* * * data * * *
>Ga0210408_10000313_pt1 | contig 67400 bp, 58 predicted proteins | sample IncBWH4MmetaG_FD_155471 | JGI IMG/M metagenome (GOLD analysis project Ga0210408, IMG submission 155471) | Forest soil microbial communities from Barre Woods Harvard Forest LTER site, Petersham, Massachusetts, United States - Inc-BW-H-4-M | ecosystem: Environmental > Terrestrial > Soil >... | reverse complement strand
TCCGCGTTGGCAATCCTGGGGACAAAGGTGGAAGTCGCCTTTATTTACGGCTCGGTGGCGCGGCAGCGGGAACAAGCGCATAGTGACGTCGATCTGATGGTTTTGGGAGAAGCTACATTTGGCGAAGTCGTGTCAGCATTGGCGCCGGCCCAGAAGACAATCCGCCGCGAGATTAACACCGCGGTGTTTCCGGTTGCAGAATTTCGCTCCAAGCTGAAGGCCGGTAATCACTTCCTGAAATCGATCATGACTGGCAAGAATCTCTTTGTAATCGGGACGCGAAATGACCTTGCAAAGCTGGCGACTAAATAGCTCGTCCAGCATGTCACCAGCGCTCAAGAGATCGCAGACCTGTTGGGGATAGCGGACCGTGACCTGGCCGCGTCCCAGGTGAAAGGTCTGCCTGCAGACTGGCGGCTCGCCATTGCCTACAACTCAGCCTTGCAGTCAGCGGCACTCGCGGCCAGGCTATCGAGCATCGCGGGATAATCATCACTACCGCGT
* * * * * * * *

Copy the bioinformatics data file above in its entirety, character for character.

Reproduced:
>Ga0210408_10000313_pt1 | contig 67400 bp, 58 predicted proteins | sample IncBWH4MmetaG_FD_155471 | JGI IMG/M metagenome (GOLD analysis project Ga0210408, IMG submission 155471) | Forest soil microbial communities from Barre Woods Harvard Forest LTER site, Petersham, Massachusetts, United States - Inc-BW-H-4-M | ecosystem: Environmental > Terrestrial > Soil >... | reverse complement strand
TCCGCGTTGGCAATCCTGGGGACAAAGGTGGAAGTCGCCTTTATTTACGGCTCGGTGGCGCGGCAGCGGGAACAAGCGCATAGTGACGTCGATCTGATGGTTTTGGGAGAAGCTACATTTGGCGAAGTCGTGTCAGCATTGGCGCCGGCCCAGAAGACAATCCGCCGCGAGATTAACACCGCGGTGTTTCCGGTTGCAGAATTTCGCTCCAAGCTGAAGGCCGGTAATCACTTCCTGAAATCGATCATGACTGGCAAGAATCTCTTTGTAATCGGGACGCGAAATGACCTTGCAAAGCTGGCGACTAAATAGCTCGTCCAGCATGTCACCAGCGCTCAAGAGATCGCAGACCTGTTGGGGATAGCGGACCGTGACCTGGCCGCGTCCCAGGTGAAAGGTCTGCCTGCAGACTGGCGGCTCGCCATTGCCTACAACTCAGCCTTGCAGTCAGCGGCACTCGCGGCCAGGCTATCGAGCATCGCGGGATAATCATCACTACCGCGT